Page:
Vision Zero is a Swedish initiative to improve traffic safety. I think the infosec community can learn a lot from it, starting with its vision statement:
The Vision Zero is the Swedish approach to road safety thinking. It can be summarized in one sentence: No loss of life is acceptable.
Some would say that this is an unrealistic goal, and, therefore, useless. I disagree: you must set aspirational goals if you want to make a mark on the world. In any case, it’s hard to argue with the results of Vision Zero:
Fatalities involving pedestrians in Sweden have fallen by almost 50% in the last five years. The number of children killed in traffic accidents has also been decreased. In 2008 ten months went by before there was a fatal road accident involving a child. As tragic as this is, it is a huge improvement. However there is still so much more we can do to improve road safety. In Sweden, we could cut the death toll by a further 90% if we could eliminate technical system failures, failure to wear seat belts, speeding and drink driving – from 5 deaths per 100,000 to 0.5. This is what the Vision Zero is about: looking forward and creating strategies to take safety to new levels.
If we apply this strategy to infosec, we might get something like Pwnage Zero: no instance of pwnage is acceptable. For those who need a translation from leet-speak, this means that security flaws leading to complete compromise of a software system are not acceptable.
The Pwnage Zero strategy is a clear improvement over my own propaganda efforts, which have centered on eliminating C/C++. This is divisive. C and C++ have rabid proponents who don’t take kindly to any criticism (just like every other programming language/cult). On the other hand, it is hard to disagree with the goal of eliminating all security breaches.
Once you accept the goal of Pwnage Zero you have to consider how to get there, and with such an ambitious goal it is clear that business as usual will not suffice. You’ll have to do something drastic.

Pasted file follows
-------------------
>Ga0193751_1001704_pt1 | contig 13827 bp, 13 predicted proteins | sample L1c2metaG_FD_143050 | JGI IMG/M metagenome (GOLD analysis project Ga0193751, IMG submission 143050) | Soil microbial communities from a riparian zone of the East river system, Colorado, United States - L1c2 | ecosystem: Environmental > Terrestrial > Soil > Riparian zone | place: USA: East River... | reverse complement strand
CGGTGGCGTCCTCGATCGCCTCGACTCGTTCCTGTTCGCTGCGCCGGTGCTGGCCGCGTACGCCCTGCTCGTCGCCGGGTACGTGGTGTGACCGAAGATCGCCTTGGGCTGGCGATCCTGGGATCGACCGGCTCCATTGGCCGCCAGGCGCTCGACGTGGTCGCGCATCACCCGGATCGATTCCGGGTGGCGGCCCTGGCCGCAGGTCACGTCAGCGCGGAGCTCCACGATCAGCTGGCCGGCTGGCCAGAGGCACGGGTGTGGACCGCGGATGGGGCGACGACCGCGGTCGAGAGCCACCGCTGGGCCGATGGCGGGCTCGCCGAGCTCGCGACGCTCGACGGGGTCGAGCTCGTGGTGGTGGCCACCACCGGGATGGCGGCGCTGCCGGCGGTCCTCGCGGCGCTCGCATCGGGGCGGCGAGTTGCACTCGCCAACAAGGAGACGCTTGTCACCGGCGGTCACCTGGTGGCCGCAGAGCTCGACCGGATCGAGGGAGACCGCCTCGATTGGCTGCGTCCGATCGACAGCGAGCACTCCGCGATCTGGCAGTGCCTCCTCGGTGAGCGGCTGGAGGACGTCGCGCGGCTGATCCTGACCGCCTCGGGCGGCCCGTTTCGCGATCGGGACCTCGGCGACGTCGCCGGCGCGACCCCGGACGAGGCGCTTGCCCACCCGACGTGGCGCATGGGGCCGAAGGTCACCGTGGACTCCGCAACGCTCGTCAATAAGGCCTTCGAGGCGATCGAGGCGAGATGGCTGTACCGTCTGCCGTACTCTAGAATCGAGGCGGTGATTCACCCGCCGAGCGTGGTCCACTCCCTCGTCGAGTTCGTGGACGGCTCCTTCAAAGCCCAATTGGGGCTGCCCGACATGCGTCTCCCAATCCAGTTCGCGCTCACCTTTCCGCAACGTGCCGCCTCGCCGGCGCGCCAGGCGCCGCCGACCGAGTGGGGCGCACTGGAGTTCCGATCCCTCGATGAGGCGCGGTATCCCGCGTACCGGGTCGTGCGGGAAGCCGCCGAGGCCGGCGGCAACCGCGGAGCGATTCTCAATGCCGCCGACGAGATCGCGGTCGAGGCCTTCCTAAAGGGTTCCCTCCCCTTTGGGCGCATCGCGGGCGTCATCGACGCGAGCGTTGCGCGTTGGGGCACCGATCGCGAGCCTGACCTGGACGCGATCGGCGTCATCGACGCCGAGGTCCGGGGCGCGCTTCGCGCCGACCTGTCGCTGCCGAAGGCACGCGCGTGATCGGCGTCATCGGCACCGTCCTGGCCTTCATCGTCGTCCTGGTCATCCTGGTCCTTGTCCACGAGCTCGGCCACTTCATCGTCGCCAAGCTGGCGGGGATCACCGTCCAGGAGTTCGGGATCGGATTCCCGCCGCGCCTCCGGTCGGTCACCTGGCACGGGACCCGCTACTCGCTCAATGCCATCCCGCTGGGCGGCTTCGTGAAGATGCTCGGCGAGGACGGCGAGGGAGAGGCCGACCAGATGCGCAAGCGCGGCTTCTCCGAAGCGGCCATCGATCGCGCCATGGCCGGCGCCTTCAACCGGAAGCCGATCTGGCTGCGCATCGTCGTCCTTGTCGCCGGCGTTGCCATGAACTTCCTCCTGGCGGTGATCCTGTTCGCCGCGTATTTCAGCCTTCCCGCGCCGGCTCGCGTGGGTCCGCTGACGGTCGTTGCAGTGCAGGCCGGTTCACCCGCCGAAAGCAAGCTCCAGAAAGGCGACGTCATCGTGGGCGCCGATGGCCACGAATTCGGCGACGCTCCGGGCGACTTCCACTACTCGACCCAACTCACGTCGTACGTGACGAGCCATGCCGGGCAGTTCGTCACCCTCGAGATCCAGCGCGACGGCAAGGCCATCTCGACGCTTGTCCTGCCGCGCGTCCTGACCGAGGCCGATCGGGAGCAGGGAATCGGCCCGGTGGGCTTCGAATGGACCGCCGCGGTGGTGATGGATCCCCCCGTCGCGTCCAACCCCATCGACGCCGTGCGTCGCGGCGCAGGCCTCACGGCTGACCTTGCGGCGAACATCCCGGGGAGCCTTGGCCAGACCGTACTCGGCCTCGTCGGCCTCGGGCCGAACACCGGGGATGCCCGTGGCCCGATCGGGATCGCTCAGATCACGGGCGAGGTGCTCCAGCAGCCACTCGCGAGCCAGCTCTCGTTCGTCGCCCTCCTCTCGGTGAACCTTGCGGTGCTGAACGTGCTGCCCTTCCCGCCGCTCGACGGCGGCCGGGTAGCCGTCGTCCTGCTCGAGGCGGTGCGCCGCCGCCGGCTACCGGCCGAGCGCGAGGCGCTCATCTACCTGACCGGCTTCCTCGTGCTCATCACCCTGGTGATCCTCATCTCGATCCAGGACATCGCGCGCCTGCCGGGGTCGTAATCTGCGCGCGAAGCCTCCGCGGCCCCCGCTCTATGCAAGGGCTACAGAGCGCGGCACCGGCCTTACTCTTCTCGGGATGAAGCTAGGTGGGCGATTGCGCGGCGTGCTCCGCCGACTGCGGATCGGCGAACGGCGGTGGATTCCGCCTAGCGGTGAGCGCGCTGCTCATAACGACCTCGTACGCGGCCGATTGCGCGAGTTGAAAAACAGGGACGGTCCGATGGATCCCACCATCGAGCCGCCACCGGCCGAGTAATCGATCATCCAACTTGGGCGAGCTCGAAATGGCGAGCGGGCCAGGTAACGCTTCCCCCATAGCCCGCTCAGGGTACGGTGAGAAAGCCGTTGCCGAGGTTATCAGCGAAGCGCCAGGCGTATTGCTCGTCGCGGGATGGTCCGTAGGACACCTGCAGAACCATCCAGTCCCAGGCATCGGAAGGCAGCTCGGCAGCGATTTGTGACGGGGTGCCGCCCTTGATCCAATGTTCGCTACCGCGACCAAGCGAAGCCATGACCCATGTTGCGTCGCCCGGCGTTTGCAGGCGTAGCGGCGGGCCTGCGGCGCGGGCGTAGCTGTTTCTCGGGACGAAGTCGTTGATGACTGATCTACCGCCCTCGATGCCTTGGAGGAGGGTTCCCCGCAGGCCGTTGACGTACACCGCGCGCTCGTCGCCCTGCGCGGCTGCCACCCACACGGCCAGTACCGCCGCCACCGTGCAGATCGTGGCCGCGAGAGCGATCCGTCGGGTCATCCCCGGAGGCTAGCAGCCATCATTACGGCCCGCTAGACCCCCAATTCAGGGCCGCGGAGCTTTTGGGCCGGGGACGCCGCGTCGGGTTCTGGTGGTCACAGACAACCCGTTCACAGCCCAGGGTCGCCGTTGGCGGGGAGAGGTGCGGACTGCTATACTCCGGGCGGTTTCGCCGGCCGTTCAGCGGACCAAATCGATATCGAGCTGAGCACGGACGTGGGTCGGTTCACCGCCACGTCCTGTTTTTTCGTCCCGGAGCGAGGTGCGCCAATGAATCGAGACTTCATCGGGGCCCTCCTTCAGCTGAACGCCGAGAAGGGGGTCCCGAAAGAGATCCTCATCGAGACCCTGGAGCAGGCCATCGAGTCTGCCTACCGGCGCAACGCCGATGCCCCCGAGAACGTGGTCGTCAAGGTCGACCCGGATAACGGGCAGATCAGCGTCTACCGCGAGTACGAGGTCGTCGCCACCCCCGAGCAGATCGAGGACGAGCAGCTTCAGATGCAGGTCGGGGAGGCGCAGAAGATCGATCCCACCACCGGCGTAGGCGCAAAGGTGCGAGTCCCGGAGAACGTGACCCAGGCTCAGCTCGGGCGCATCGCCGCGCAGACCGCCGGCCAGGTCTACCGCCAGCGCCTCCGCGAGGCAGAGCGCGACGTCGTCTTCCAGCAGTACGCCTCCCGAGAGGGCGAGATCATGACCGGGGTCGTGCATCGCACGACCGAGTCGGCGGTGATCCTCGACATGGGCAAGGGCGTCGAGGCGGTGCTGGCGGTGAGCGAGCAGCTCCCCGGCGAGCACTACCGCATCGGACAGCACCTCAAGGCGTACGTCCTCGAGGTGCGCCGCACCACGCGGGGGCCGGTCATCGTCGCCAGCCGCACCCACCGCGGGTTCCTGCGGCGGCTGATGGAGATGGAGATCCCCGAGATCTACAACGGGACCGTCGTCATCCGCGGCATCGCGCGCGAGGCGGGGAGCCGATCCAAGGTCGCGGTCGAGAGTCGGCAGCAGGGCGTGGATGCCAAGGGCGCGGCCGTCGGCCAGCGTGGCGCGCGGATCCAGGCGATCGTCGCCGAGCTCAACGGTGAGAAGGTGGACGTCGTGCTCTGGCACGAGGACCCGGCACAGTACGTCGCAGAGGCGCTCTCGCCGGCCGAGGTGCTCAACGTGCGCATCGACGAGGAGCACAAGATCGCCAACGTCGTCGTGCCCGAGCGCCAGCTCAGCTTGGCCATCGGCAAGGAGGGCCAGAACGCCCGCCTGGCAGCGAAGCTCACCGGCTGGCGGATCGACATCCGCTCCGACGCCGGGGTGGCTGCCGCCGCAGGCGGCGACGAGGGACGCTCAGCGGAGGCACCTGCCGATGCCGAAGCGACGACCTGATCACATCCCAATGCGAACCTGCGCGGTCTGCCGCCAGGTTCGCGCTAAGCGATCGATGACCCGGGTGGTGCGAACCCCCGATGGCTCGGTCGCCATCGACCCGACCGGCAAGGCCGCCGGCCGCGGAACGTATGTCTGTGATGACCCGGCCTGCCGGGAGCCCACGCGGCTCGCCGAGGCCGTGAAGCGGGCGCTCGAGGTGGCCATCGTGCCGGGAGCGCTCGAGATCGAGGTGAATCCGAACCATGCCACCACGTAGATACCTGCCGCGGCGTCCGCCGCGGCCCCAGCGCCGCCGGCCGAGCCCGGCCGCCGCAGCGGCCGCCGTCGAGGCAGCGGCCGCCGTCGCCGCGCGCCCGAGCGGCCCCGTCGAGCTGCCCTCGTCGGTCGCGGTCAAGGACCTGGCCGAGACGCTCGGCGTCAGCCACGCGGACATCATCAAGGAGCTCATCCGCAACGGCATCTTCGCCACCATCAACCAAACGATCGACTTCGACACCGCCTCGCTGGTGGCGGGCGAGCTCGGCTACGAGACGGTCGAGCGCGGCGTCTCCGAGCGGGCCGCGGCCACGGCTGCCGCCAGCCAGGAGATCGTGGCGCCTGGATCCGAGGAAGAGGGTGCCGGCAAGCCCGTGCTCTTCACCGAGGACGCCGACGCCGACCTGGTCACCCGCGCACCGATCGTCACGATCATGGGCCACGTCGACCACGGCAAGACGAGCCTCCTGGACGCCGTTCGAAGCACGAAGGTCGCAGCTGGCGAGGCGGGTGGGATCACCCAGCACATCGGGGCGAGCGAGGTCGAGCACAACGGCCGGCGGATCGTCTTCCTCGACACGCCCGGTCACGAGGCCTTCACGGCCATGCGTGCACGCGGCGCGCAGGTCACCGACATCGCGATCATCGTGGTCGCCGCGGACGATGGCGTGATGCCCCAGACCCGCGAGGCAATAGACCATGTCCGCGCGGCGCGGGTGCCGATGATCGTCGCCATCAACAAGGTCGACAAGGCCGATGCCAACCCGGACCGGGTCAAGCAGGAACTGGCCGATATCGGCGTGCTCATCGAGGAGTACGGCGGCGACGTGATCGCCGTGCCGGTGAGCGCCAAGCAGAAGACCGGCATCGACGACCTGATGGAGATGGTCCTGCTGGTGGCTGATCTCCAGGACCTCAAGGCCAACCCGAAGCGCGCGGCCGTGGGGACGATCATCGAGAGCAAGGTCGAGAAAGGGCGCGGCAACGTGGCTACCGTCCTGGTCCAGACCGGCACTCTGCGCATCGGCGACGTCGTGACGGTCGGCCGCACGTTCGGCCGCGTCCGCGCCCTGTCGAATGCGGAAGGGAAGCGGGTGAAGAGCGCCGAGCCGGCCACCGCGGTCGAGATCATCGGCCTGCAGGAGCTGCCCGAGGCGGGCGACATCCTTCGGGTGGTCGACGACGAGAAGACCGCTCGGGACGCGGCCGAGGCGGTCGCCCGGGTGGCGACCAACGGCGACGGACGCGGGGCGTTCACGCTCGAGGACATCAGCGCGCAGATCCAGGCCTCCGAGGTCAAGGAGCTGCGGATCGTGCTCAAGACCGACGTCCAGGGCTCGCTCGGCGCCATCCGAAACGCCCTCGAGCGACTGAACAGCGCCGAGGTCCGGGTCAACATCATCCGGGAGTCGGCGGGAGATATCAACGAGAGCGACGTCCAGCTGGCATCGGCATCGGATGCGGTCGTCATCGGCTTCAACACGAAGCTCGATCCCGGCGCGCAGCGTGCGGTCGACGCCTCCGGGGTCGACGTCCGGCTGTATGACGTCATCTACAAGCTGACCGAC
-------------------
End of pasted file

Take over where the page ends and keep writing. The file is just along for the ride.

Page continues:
Consider the annual celebration of pwnage, the Pwnie Awards. What you’ll see there listed as “best bugs,” year after year, are remote code execution exploits. We will have to eliminate these—again, a goal that it is hard to disagree with. Now I happen to think that the easiest and most effective way to do this is to stop using C/C++; but this is secondary to the goal we’ve already agreed on. If someone can come up with a solution that preserves C/C++, I’m all for it (though I don’t think that’s going to happen). This removes some of the emotion from the conversation.
We can learn quite a bit more from Vision Zero. On setting goals:
Names provide shape and meaning, which is why the “zero” in Vision Zero is so important and represents a key means to shift away from the traditional traffic safety approach.
The Swedish architects of Vision Zero set zero as the “only justifiable fatality target for road traffic.” Calling out a vision of zero deaths (and, in some places, serious injuries) sends a strong message: traffic-related fatalities and injuries are not an inevitable and acceptable side-effect of the transportation system. With its name alone, Vision Zero fundamentally re-conceptualizes how we understand injuries and deaths on our streets as preventable.
As with other preventable public hazards (think measles, small pox and other diseases prevented through vaccines), Vision Zero calls us to be proactive; to identify risk and take steps to prevent injuries by designing the transportation system in a way that collisions won’t result in fatal or serious injury.